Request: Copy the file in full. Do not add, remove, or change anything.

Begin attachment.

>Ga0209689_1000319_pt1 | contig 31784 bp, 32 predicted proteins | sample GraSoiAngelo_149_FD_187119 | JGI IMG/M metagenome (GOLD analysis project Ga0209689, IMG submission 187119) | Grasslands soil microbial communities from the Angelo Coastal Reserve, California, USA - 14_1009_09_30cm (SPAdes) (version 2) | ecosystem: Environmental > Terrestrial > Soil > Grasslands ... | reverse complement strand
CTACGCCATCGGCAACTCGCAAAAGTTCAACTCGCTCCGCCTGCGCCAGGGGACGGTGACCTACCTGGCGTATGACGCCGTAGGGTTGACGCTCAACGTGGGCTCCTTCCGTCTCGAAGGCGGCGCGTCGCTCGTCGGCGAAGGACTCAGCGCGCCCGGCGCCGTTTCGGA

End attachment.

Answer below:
>Ga0209689_1000319_pt1 | contig 31784 bp, 32 predicted proteins | sample GraSoiAngelo_149_FD_187119 | JGI IMG/M metagenome (GOLD analysis project Ga0209689, IMG submission 187119) | Grasslands soil microbial communities from the Angelo Coastal Reserve, California, USA - 14_1009_09_30cm (SPAdes) (version 2) | ecosystem: Environmental > Terrestrial > Soil > Grasslands ... | reverse complement strand
CTACGCCATCGGCAACTCGCAAAAGTTCAACTCGCTCCGCCTGCGCCAGGGGACGGTGACCTACCTGGCGTATGACGCCGTAGGGTTGACGCTCAACGTGGGCTCCTTCCGTCTCGAAGGCGGCGCGTCGCTCGTCGGCGAAGGACTCAGCGCGCCCGGCGCCGTTTCGGA